Penne Cole's thoughts on food, travel and more
“A typical Estonian summer is grey and rainy but you seem to have brought the sun with you,” commented my friend.
We are lounging in the sun, admiring the view from the RadissonBlue’s rooftop cafe. Estonia’s capital, Tallinn, sprawls before us, its austere, Soviet-era blocks juxtaposed against the orange and red rooftops of the Medieval Old Town.
We have spent the past week in Tartu, a university town and Estonia’s second largest city. It has been uncharacteristically warm; I am greeted by cloudless blue skies every morning, and the temperature soars rapidly into the mid to high 20s. The only thing that keeps me cool is sips of Kali, a traditional non-alcoholic drink that is reminiscent of a sweet, slightly fizzy, fruity beer.
Today, we have taken a 2.5-hour bus ride to the capital, and we start our exploration at the Viru Gate. The Medieval Old Town sprawls beyond the gate; its cobblestone streets and charming buildings dating as far back as the 11th century are perfectly preserved, and represent the main tourist attraction in Tallinn.
The Unesco World Heritage Site is filled with colourful buildings in the Hanseatic tradition. Wikipedia tells me that the Hanseatic League was a confederation of merchants that dominated trade on the coasts of Northern Europe. Today, the trading history is visible if you look up and find the hooks in the attic doors that were used to haul goods up for storage.
We spend the better part of the afternoon wandering around the Old Town. It is dotted with various eye-catching tourist attractions, including the cotton candy-pink parliament house. But my favourite is the Alexander Nevsky Cathedral in the Russian Orthodox style. Perched high on the hill opposite the pink Parliament, the cathedral is certainly eye-catching, and has become a symbol of tourism in Tallinn, much to the annoyance of the Estonians, some of whom still harbour bitter memories of the Soviet occupation.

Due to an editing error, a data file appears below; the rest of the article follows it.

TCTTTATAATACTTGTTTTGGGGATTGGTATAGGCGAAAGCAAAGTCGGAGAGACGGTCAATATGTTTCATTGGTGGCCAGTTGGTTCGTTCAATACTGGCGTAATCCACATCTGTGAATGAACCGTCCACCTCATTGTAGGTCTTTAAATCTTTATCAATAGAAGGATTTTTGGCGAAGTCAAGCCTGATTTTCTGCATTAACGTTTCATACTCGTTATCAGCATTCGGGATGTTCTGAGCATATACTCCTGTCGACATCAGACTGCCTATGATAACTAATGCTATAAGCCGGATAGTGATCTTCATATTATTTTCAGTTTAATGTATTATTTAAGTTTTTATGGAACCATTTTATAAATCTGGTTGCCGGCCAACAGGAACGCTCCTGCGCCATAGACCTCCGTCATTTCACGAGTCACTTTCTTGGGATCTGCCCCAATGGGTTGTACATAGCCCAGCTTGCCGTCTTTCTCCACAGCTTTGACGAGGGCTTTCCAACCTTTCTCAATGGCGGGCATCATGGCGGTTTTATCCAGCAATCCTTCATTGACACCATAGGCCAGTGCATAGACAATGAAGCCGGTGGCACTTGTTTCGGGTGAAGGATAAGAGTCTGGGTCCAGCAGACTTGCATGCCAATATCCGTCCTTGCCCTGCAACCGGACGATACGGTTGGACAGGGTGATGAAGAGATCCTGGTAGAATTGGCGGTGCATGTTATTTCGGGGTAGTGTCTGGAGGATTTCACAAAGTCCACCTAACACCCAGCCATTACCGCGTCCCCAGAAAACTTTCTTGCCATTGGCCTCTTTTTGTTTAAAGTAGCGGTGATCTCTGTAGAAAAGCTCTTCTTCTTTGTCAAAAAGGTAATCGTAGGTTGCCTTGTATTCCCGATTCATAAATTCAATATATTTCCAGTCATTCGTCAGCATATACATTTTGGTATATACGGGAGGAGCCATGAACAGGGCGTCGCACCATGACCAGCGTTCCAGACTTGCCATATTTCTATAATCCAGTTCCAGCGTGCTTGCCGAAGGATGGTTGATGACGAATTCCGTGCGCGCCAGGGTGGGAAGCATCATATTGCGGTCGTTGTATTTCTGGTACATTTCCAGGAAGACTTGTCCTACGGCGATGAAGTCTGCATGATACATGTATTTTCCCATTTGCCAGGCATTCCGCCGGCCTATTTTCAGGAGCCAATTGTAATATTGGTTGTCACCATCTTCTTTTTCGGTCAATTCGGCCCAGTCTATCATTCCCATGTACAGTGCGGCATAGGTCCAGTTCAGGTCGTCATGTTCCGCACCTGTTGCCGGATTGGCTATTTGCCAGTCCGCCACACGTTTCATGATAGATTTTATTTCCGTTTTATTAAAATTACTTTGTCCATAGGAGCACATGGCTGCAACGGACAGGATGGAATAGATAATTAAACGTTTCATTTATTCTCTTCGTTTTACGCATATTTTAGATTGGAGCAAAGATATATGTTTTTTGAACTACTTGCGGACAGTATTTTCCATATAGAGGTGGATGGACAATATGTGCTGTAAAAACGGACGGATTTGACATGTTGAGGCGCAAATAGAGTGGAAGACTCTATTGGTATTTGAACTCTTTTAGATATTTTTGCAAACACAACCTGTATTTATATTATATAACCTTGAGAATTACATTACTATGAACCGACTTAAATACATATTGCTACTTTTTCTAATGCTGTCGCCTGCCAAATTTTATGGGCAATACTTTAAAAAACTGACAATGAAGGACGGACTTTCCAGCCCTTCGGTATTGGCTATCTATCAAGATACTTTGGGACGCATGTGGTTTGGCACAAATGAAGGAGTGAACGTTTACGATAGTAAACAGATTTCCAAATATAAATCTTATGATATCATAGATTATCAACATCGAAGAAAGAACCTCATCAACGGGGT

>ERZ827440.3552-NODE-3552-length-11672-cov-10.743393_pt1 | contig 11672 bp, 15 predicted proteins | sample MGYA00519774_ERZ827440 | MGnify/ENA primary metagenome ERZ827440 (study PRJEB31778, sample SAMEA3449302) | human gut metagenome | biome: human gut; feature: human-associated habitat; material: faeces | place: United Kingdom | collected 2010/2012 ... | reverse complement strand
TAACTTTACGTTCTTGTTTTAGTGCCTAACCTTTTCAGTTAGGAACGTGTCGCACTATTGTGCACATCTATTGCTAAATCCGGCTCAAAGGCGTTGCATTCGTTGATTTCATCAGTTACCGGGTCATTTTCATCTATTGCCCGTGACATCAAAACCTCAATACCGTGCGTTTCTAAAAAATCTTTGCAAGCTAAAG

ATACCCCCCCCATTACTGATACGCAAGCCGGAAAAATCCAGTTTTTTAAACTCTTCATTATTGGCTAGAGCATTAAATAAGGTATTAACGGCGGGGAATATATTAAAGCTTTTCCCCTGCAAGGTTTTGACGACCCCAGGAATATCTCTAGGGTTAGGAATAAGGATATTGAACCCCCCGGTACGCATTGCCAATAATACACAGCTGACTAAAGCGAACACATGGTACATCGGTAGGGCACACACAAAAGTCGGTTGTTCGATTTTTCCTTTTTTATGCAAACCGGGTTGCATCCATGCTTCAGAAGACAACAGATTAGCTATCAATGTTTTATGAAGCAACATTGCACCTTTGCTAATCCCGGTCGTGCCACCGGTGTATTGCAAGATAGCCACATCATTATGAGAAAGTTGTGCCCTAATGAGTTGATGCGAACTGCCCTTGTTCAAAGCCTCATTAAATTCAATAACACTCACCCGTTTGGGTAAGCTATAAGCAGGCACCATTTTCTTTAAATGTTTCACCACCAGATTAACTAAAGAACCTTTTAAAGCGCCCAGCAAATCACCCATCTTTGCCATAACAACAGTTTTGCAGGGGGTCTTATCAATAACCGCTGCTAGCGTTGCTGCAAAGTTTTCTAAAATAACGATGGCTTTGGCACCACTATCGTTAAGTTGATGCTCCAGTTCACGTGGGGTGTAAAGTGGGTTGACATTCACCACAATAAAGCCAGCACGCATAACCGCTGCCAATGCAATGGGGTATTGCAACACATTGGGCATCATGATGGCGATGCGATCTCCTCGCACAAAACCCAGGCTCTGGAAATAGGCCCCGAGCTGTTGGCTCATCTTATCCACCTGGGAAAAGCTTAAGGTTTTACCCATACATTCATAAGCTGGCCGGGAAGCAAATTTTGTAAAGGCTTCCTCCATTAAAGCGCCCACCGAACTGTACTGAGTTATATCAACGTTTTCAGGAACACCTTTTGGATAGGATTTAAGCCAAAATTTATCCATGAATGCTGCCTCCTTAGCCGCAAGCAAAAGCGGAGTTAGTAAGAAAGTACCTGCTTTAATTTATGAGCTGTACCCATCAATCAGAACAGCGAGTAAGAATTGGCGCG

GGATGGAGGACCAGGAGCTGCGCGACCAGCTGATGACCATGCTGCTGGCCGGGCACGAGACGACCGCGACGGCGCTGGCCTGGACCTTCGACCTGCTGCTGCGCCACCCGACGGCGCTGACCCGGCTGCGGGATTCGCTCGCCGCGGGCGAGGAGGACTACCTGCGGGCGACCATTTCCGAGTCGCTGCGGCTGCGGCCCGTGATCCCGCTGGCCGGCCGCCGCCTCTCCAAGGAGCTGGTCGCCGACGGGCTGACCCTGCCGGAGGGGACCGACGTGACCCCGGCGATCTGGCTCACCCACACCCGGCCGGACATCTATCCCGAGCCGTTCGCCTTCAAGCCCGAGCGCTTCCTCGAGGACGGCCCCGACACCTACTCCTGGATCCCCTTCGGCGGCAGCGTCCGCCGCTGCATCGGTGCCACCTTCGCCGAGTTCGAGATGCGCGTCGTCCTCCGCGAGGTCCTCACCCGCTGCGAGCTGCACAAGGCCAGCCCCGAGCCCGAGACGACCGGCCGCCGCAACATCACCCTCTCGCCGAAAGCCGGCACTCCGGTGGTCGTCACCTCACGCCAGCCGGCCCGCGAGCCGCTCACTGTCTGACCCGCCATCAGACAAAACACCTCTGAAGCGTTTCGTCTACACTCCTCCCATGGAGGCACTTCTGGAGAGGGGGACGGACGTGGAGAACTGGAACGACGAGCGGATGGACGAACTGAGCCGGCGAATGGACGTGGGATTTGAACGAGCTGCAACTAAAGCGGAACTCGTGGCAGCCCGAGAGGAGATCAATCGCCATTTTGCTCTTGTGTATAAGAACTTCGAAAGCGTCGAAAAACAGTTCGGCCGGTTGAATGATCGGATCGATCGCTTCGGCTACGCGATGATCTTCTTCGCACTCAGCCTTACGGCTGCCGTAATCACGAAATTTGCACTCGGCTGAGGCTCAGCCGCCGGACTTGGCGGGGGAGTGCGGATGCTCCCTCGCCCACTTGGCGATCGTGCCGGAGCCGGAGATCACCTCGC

The next day, we head towards the Song Festival Grounds. Singing is an integral part of Estonian culture, with the country having one of the largest collections of folk songs in the world. Every five years, Estonia holds a massive Song Festival, where singers from all over Estonia gather here to form a massive choir featuring more than 30,000 singers and dancers. The Song Festival Grounds was also where Estonian independence from the Soviets was won in 1991 via peaceful nightly singing demonstrations.
Kadrioru Park is a short walk away. One of the park’s highlights is a beautiful Japanese garden, but I am more interested in Kadriorg Palace. Built in the early 18th century by Russia’s Peter the Great, the palace was a monument to his love for Catherine I. Unfortunately, after Peter’s death, Catherine never showed any interest in the palace. Today, the building houses the Kadriorg Art Museum, showcasing foreign works from the 16th to the 20th centuries. Farther up the hill, the KUMU museum houses Estonian art from the 18th century.
The skies have been gradually becoming more and more ominous as the day wears on. Just as I board my home-bound plane, the skies open and it starts to rain heavily. Maybe my friend was right. Maybe I did bring the sun with me…
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